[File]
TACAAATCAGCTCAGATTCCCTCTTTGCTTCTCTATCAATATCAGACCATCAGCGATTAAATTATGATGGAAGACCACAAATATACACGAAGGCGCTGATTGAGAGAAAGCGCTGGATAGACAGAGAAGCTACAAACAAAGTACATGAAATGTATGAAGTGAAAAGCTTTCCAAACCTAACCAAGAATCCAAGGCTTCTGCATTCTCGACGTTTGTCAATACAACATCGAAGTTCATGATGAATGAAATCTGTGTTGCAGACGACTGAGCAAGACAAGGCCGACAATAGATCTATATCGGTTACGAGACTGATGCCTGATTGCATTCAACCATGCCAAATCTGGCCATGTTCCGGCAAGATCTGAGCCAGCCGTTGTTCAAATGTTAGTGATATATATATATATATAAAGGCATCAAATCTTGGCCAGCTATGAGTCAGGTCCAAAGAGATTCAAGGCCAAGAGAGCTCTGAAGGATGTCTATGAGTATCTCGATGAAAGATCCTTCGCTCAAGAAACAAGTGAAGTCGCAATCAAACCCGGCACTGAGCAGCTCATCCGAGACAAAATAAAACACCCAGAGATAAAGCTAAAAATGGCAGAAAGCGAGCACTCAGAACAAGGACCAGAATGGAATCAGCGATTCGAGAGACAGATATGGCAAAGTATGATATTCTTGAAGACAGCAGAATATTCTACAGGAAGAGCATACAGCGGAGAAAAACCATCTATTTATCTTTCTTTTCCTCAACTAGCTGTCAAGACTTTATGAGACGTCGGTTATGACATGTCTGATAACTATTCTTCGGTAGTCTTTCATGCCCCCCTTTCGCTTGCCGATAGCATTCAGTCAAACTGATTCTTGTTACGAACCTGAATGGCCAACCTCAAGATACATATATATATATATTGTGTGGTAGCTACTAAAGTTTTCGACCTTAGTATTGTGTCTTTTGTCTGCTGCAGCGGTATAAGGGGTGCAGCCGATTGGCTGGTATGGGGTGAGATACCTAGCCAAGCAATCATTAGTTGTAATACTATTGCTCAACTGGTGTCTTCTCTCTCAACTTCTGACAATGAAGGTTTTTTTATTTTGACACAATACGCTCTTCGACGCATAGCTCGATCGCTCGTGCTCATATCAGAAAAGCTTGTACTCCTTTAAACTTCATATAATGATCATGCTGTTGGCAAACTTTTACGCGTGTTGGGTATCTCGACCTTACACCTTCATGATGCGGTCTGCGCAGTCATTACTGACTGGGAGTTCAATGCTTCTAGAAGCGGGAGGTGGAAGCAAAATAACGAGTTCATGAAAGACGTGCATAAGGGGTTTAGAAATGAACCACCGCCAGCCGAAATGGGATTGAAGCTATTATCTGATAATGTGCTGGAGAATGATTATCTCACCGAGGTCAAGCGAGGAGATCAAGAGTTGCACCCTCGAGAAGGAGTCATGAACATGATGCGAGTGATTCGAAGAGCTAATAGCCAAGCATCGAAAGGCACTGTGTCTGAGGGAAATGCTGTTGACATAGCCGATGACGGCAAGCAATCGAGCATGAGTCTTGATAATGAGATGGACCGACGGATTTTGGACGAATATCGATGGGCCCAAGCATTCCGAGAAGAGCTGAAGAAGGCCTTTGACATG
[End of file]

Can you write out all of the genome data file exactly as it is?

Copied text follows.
TACAAATCAGCTCAGATTCCCTCTTTGCTTCTCTATCAATATCAGACCATCAGCGATTAAATTATGATGGAAGACCACAAATATACACGAAGGCGCTGATTGAGAGAAAGCGCTGGATAGACAGAGAAGCTACAAACAAAGTACATGAAATGTATGAAGTGAAAAGCTTTCCAAACCTAACCAAGAATCCAAGGCTTCTGCATTCTCGACGTTTGTCAATACAACATCGAAGTTCATGATGAATGAAATCTGTGTTGCAGACGACTGAGCAAGACAAGGCCGACAATAGATCTATATCGGTTACGAGACTGATGCCTGATTGCATTCAACCATGCCAAATCTGGCCATGTTCCGGCAAGATCTGAGCCAGCCGTTGTTCAAATGTTAGTGATATATATATATATATAAAGGCATCAAATCTTGGCCAGCTATGAGTCAGGTCCAAAGAGATTCAAGGCCAAGAGAGCTCTGAAGGATGTCTATGAGTATCTCGATGAAAGATCCTTCGCTCAAGAAACAAGTGAAGTCGCAATCAAACCCGGCACTGAGCAGCTCATCCGAGACAAAATAAAACACCCAGAGATAAAGCTAAAAATGGCAGAAAGCGAGCACTCAGAACAAGGACCAGAATGGAATCAGCGATTCGAGAGACAGATATGGCAAAGTATGATATTCTTGAAGACAGCAGAATATTCTACAGGAAGAGCATACAGCGGAGAAAAACCATCTATTTATCTTTCTTTTCCTCAACTAGCTGTCAAGACTTTATGAGACGTCGGTTATGACATGTCTGATAACTATTCTTCGGTAGTCTTTCATGCCCCCCTTTCGCTTGCCGATAGCATTCAGTCAAACTGATTCTTGTTACGAACCTGAATGGCCAACCTCAAGATACATATATATATATATTGTGTGGTAGCTACTAAAGTTTTCGACCTTAGTATTGTGTCTTTTGTCTGCTGCAGCGGTATAAGGGGTGCAGCCGATTGGCTGGTATGGGGTGAGATACCTAGCCAAGCAATCATTAGTTGTAATACTATTGCTCAACTGGTGTCTTCTCTCTCAACTTCTGACAATGAAGGTTTTTTTATTTTGACACAATACGCTCTTCGACGCATAGCTCGATCGCTCGTGCTCATATCAGAAAAGCTTGTACTCCTTTAAACTTCATATAATGATCATGCTGTTGGCAAACTTTTACGCGTGTTGGGTATCTCGACCTTACACCTTCATGATGCGGTCTGCGCAGTCATTACTGACTGGGAGTTCAATGCTTCTAGAAGCGGGAGGTGGAAGCAAAATAACGAGTTCATGAAAGACGTGCATAAGGGGTTTAGAAATGAACCACCGCCAGCCGAAATGGGATTGAAGCTATTATCTGATAATGTGCTGGAGAATGATTATCTCACCGAGGTCAAGCGAGGAGATCAAGAGTTGCACCCTCGAGAAGGAGTCATGAACATGATGCGAGTGATTCGAAGAGCTAATAGCCAAGCATCGAAAGGCACTGTGTCTGAGGGAAATGCTGTTGACATAGCCGATGACGGCAAGCAATCGAGCATGAGTCTTGATAATGAGATGGACCGACGGATTTTGGACGAATATCGATGGGCCCAAGCATTCCGAGAAGAGCTGAAGAAGGCCTTTGACATG